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September 28, 1995 - Image 17

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The Michigan Daily, 1995-09-28

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The Michigan Daily - W4" a e. - Thursday, September 28, 1995 - 38

DEAN BAKOPOULOS
Sound and Fury
U c/e Sam)
sxzac/zescasA
The American college student is in
grave danger. Prepare yourself: invest
in a mutual fund, secure as many
mediocre minimum-wage jobs as
possible, or try to get one of the high-
paying, low-maintenance jobs in
University administration. It may be the
only way you'll return to U-M next
year.
The galloping elephants of the
Republican Congress are wielding their
unrestrained budget-cutting axes again,
and their latest victim is another
parasitic, money-sucking entity: you.
That's right, you. The one trying to get
an education, better yourself and
become a better human being while
amassing a trail of promissory notes
and interest payments that could fund
several undeveloped nations for a
decade. You're in trouble.
Maybe Pat Buchanan and his
colleagues are bitter over the gradual
acceptance of "non-Western" morality
and thought in the university environ-
ment. Maybe Bob Dole is bitter over
those "young, rascally college students"
who spend their weekends doing
"swell" things like "shaking their
booties," things the elder statesman can
no longer do for fear of offending the
Religious Right. Maylie Newt Gingrich
is pissed off because niost college
students weren't cursed with the name
of an amphibian. Who knows why, but
the fact is Republicans are sure coming
after us this time, kiddies.
Congress has already cut $10 billion
from Stafford Loans, a move that will
affect five million students a year. That
means undergrads will need to find an
extra $3,100 next year, while the
average grad student will need to dig up
a cool $9,400. Pell Grants, Perkins
Loans and State Student Incentive
Grants face cuts that will affect close to
one million additional students in the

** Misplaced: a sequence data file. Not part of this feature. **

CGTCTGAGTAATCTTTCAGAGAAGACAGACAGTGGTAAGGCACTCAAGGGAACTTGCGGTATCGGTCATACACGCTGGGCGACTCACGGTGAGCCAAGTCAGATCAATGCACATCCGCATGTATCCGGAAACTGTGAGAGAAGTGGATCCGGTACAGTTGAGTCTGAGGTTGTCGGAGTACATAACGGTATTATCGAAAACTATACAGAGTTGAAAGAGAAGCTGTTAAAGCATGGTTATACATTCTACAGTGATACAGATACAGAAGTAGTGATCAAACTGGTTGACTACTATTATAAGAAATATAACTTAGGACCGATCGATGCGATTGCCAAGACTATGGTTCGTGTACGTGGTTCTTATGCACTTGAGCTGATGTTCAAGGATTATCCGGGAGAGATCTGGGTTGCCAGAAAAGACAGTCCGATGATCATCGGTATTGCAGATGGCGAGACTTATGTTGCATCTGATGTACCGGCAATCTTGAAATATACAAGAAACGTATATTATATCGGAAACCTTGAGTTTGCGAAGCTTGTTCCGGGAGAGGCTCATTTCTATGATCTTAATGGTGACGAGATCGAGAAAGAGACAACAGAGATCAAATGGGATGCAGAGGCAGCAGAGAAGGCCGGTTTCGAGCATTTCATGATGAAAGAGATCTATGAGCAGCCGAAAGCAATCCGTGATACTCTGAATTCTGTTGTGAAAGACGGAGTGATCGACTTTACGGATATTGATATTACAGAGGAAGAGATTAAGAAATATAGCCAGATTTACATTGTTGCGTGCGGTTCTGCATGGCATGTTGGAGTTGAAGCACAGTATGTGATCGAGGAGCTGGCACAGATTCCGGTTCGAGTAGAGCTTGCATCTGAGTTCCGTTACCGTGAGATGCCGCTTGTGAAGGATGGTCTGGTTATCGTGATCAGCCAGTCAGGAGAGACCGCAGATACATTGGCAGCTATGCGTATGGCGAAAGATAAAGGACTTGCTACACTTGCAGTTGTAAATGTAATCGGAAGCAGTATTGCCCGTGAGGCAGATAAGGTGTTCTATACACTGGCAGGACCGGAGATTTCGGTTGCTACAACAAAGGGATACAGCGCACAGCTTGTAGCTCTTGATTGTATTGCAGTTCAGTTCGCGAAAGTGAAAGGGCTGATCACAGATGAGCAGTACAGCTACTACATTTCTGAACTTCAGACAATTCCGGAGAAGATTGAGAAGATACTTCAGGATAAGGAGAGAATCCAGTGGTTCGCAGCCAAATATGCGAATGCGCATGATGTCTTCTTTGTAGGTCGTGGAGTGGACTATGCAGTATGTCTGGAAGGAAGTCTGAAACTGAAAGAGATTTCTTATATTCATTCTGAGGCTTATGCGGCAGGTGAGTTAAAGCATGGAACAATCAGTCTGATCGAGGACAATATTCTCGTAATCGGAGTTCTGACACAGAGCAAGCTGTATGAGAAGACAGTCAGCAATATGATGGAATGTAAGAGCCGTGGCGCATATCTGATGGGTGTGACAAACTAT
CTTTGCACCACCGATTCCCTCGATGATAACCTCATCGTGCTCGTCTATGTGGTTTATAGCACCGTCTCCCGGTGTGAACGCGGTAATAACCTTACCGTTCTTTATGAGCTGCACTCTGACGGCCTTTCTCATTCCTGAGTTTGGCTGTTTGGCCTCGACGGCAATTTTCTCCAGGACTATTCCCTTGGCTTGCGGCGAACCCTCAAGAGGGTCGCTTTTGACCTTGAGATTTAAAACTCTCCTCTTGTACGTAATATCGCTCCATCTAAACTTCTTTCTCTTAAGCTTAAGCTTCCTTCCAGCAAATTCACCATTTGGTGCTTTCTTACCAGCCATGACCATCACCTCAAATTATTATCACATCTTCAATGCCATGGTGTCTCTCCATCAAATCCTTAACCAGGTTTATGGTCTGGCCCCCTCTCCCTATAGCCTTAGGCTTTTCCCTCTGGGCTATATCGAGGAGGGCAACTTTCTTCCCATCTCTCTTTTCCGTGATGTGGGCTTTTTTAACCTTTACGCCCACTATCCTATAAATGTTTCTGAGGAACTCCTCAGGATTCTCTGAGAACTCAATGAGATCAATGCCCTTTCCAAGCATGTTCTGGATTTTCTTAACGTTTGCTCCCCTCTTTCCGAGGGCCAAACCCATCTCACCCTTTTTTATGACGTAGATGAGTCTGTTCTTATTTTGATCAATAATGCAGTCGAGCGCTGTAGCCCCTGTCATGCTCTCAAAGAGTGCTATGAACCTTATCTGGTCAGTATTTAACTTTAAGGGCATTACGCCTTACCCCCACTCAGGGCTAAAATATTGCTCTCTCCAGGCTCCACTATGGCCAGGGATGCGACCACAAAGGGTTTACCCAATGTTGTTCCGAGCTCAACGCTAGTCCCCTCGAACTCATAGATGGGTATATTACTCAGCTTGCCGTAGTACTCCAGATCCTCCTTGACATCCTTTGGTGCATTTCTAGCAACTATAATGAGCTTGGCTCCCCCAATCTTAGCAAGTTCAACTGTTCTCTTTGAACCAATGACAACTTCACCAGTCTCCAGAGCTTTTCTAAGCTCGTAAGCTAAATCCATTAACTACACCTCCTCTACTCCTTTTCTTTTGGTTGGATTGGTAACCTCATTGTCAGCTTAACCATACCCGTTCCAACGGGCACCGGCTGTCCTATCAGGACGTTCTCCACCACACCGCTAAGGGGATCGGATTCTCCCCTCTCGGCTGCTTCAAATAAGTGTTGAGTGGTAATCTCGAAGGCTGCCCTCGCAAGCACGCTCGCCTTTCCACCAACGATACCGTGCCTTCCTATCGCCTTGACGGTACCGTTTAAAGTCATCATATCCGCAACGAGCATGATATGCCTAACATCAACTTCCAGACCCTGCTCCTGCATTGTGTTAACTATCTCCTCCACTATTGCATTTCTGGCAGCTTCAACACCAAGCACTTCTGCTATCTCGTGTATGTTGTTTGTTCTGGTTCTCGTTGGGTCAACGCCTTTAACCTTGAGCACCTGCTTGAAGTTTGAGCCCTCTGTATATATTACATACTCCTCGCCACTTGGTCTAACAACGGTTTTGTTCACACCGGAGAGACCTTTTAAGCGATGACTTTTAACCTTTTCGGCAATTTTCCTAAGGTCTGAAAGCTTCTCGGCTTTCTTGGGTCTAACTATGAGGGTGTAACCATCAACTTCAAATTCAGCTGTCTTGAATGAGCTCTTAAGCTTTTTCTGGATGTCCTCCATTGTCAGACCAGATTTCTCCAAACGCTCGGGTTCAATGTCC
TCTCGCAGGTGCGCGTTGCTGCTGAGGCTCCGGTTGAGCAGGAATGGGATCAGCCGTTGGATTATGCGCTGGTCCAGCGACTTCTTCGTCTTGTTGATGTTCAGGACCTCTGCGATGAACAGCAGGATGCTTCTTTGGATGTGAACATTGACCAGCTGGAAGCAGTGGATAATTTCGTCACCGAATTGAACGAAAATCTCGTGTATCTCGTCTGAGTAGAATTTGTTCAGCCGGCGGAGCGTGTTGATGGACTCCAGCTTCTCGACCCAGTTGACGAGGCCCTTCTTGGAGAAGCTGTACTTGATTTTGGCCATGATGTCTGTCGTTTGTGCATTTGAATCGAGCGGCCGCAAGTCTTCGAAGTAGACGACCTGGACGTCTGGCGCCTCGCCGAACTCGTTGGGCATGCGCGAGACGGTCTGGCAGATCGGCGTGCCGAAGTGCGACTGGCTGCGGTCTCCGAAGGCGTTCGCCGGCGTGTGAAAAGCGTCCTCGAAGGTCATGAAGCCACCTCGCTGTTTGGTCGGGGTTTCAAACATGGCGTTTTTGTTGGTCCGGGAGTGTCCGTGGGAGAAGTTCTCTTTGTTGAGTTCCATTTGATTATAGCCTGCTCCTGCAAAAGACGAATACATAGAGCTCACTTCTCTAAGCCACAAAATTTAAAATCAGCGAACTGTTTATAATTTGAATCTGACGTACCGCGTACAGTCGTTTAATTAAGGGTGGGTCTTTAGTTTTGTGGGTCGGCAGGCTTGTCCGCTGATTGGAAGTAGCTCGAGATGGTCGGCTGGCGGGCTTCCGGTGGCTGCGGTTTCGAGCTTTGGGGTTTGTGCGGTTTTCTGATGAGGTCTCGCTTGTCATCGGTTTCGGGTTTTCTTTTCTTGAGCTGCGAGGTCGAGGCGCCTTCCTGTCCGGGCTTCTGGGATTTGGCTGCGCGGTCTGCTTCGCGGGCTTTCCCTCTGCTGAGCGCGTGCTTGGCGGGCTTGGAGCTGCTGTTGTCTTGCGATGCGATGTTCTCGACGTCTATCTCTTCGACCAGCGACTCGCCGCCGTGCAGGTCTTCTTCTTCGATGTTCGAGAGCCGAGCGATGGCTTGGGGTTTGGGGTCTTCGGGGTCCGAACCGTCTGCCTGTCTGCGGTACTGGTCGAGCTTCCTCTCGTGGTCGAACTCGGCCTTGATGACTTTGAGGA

upcoming year. Better line up plenty of
lawns to cut this summer.
It's interesting that a political party
bemoaning drops in American morals
and values, the growth of the welfare
state, and the rise in social turmoil
wants to decimate the one social
program that could actually combat
these problems. Not only is the Stafford
loan program the only federal aid
program that actually expects the
recipients to repay their benefits (with
interest), but it's also one of the few
programs with tangible benefits. By
allowing young people to get an
education, we also open the door for
them to secure good-paying jobs and
become productive citizens.
It's not just the poorest inner-city
youth who rely on federal loans to help
them earn a degree; it's kids from all
walks of life. From farms, suburbs and
slums, young people across the country
need financial aid to make it through
college. It's not as simple as telling
students to go out and get a job.
Statistics show that the average college
student is already working 25 hours a
week.
It's no easy task to balance a budget
that's severely in the red, but it's
sickening that the Republican Congress
increased defense spending this
summer, against even the Pentagon's
recommendation, while they took
education to the slaughterhouse.

By cutting the government's aid to
college students, we only increase our
nation's social problems. A lack of
education fosters an ideal environment
for poverty, intolerance, crime, and
violence. The Republicans' obstinate
opposition to federal financial aid
illustrates the GOP's growing inability
to think beyond terms of dollars and
cents.
But take heart, fellow students. All is
not lost. U-M President James J.
Duderstadt has been an outspoken critic
of the Republicans assault on federal
financial aid programs. Of course,
Duderstadt has a right to be concerned.
If the government cuts federal aid
programs, the University may have to
start providing more financial aid to
deserving students. And where would
that leave President Duderstadt?
You see, Duderstadt has raked in